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MLA Style Guide

The documentation style of the Modern Language Association (MLA) is widely used in the language arts and other humanities.

The current 8th edition of the Modern Language Association Handbook is available in print.

For additional help with MLA style, see the MLA Style Center.


In MLA Style, references are referred to in the body of the paper using in-text citations. The cited references are then listed alphabetically in a Works Cited section at the end of the paper.

References should include as many of the following elements as can be determined, in the following order:

  1. Author.
  2. Title of source.
  3. Title of container,
  4. Other contributors,
  5. Version,
  6. Number,
  7. Publisher,
  8. Publication date,
  9. Location.

In MLA Style:

  • Containers are the larger wholes in which the source is located. For example, if you want to cite a poem that is listed in a collection of poems, the individual poem is the source, while the larger collection is the container. The title of the container is usually italicized and followed by a comma, since the information that follows next describes the container.
  • Italicize book and website titles.
  • Articles from journals, magazines, or newspapers, and songs or pieces of music on an album should be in quotation marks.
  • Cite a DOI (doi:) instead of a URL whenever possible.
  • When giving a URL, copy it in full from your web browser, omitting the “http://” or “https://”.

In-Text Citations

The in-text citation is a brief reference within your text that indicates the source you consulted. It should properly attribute any ideas, paraphrases, or direct quotations to your source and should direct readers to an entry in the list of works cited.


Include an in-text citation whenever you summarize the ideas of another author. An in-text citation consists of the author’s name and page number in parentheses.


Imperialism is “the practice, the theory, and the attitudes of a dominating metropolitan center ruling a distant territory” (Said 9).

Author’s Name in the Sentence

Include only the page number in parentheses if using the author’s name in the sentence.


According to Said (9) the origins of imperialism…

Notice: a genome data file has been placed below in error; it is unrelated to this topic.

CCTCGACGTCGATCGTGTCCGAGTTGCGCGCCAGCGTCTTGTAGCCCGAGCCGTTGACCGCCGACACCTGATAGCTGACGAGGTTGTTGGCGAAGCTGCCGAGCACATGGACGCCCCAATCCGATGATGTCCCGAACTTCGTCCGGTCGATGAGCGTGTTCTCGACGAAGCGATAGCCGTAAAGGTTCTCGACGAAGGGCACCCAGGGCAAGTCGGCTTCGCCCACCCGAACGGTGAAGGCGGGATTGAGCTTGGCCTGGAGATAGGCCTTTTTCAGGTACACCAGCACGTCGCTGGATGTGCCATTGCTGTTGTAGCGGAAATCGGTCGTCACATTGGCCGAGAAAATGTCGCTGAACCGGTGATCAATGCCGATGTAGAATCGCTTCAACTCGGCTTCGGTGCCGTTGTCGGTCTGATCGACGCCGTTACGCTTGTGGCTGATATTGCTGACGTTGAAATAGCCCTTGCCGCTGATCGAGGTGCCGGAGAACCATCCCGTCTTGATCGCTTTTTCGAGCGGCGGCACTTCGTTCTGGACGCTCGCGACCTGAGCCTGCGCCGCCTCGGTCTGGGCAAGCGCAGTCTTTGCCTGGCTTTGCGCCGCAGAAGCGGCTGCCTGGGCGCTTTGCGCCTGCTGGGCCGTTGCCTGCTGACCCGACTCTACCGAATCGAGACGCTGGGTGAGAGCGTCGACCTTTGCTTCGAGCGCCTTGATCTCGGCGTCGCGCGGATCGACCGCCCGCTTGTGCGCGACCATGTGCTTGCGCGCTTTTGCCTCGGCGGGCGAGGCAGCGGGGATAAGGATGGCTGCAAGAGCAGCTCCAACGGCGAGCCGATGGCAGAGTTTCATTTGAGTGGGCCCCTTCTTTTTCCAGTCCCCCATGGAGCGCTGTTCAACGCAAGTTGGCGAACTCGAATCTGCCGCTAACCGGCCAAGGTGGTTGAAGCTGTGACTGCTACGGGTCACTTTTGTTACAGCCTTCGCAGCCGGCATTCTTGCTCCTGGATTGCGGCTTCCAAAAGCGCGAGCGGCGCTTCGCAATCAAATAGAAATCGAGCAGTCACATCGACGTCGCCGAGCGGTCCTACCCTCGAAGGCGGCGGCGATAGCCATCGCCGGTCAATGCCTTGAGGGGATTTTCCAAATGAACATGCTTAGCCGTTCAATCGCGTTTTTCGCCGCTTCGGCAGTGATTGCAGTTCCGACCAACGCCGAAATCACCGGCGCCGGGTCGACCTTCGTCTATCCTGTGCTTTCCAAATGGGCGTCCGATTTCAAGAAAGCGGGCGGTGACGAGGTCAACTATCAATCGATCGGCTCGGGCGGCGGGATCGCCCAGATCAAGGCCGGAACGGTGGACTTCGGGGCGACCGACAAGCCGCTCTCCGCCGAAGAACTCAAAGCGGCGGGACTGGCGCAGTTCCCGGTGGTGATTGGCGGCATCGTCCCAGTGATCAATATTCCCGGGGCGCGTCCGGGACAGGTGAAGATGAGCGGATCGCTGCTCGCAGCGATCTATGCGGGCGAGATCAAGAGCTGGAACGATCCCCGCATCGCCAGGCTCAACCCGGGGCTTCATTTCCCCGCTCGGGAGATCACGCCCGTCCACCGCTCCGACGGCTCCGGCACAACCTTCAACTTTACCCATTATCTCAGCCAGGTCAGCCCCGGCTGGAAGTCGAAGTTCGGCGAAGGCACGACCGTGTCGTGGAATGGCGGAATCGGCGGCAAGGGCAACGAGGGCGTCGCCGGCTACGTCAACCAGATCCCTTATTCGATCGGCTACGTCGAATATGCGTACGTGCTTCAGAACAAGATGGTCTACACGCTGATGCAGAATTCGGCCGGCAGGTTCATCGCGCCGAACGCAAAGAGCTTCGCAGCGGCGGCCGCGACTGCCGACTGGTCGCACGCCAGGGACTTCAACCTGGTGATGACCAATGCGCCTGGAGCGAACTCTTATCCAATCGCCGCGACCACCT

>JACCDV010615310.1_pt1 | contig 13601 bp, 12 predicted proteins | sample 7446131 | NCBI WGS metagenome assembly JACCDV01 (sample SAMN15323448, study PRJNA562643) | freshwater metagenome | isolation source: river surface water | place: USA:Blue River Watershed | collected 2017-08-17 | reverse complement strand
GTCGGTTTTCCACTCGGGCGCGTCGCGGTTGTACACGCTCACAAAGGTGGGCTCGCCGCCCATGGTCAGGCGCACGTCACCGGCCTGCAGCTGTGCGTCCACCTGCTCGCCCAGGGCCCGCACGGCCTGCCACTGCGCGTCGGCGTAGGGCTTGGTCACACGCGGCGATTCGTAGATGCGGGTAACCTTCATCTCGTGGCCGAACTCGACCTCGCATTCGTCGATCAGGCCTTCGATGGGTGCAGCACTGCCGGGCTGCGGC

Direct Quote

When directly quoting include the page number in parentheses after the quotation.


According to Edward W. Said, imperialism is defined by “the practice, the theory, and the attitudes of a dominating metropolitan center ruling a distant territory” (9).

Works Cited

Include the list of references to sources that have been cited at the bottom of your document under the heading “Works Cited”.

Works that you consult but do not borrow from do not need to be included as works cited. If you wish to document consulted sources, create a separate section under a heading such as “Works Consulted.” at the approval of your instructor.

Print Book with One Author


Last Name, First Name. Title of Book. Publisher, Publication Date.


Brown, Brené. Daring Greatly: How the Courage to be Vulnerable Transforms the Way we Live, Love, Parent, and Lead. Gotham Books, 2012.

Print Journal Articles


Author(s). “Title of Article.” Title of Journal, Volume, Issue, Year, Pages.


Duckworth, Angela. “Self-Reports Spur Self-Reflection.” MIT Sloan Management Review, vol. 60, no. 3, 2019, pp. 14-16.

Online Journal Articles


Author(s). “Title of article.” Title of Journal, Volume, Number, Date published, pages, URL.


Eshet-Alkalai, Yoram. “Digital Literacy: A Conceptual Framework for Survival Skills in the Digital Era.” Journal of Educational Multimedia and Hypermedia, vol. 13, no. 1, 2004,



Author(s). “Title of page.” Title of site, URL. Date accessed.

If the site provides no date, specify when it was produced or published.


 “Narwhal.” National Geographic, Accessed 6 July 2019.



Editor, author, or compiler name (if available). Name of Site. Version number, Name of institution/organization affiliated with the site (sponsor or publisher), Date of resource creation (if available), URL, DOI or permalink. Date of access (if applicable).


The Purdue OWL Family of Sites. The Writing Lab and OWL at Purdue and Purdue U, 2008, Accessed 23 Apr. 2019.

Questions & Help

If you have questions on this, or another, topic, contact a librarian for help! We are available by chat, phone, appointment and walk-in during business hours at both libraries.